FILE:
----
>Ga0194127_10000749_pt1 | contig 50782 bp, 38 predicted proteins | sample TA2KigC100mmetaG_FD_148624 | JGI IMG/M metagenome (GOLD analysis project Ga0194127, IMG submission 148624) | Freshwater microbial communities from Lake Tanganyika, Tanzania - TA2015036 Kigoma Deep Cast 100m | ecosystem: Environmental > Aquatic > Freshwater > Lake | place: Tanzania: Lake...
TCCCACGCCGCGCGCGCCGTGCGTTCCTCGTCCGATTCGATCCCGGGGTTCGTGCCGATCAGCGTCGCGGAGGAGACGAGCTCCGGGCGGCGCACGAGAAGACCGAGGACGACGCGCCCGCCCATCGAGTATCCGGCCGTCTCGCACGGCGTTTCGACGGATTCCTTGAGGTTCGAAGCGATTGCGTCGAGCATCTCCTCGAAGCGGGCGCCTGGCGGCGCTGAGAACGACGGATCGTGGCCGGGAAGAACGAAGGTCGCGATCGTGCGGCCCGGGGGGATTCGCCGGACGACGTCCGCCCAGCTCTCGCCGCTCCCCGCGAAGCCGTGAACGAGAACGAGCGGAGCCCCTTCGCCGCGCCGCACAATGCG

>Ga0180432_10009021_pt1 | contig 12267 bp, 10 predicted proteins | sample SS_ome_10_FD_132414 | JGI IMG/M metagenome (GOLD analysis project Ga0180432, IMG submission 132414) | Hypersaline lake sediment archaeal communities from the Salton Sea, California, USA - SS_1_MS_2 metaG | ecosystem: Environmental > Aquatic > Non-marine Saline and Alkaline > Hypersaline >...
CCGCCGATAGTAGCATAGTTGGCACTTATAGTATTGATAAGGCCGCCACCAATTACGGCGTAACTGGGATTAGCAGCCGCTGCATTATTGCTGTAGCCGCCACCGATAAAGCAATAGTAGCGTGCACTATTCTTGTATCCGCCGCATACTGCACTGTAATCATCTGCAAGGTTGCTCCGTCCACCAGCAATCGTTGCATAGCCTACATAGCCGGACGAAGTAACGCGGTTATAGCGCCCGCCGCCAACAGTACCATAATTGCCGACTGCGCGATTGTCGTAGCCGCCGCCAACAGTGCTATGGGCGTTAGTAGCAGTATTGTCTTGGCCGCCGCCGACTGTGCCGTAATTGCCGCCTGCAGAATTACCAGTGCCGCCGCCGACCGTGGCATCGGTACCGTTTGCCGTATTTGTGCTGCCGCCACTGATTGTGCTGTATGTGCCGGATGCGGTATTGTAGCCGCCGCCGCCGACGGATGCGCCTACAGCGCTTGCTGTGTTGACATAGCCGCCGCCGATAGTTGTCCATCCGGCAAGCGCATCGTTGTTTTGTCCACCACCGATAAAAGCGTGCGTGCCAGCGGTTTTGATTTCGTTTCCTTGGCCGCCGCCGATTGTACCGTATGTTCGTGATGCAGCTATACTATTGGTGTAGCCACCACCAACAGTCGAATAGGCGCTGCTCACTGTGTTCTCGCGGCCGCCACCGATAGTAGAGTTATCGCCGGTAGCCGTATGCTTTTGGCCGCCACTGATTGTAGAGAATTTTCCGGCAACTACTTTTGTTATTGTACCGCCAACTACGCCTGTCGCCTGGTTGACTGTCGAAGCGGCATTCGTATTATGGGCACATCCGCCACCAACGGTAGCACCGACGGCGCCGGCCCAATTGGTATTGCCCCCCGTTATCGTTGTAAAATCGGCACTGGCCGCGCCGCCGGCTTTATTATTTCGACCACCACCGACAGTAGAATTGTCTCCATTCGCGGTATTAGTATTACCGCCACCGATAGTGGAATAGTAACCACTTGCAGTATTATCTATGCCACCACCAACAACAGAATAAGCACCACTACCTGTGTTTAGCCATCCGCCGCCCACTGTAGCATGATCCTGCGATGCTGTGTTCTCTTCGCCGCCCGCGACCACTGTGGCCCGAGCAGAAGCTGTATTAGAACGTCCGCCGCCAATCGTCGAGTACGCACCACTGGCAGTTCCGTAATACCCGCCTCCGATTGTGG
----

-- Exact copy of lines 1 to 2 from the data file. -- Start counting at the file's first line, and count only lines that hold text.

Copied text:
>Ga0194127_10000749_pt1 | contig 50782 bp, 38 predicted proteins | sample TA2KigC100mmetaG_FD_148624 | JGI IMG/M metagenome (GOLD analysis project Ga0194127, IMG submission 148624) | Freshwater microbial communities from Lake Tanganyika, Tanzania - TA2015036 Kigoma Deep Cast 100m | ecosystem: Environmental > Aquatic > Freshwater > Lake | place: Tanzania: Lake...
TCCCACGCCGCGCGCGCCGTGCGTTCCTCGTCCGATTCGATCCCGGGGTTCGTGCCGATCAGCGTCGCGGAGGAGACGAGCTCCGGGCGGCGCACGAGAAGACCGAGGACGACGCGCCCGCCCATCGAGTATCCGGCCGTCTCGCACGGCGTTTCGACGGATTCCTTGAGGTTCGAAGCGATTGCGTCGAGCATCTCCTCGAAGCGGGCGCCTGGCGGCGCTGAGAACGACGGATCGTGGCCGGGAAGAACGAAGGTCGCGATCGTGCGGCCCGGGGGGATTCGCCGGACGACGTCCGCCCAGCTCTCGCCGCTCCCCGCGAAGCCGTGAACGAGAACGAGCGGAGCCCCTTCGCCGCGCCGCACAATGCG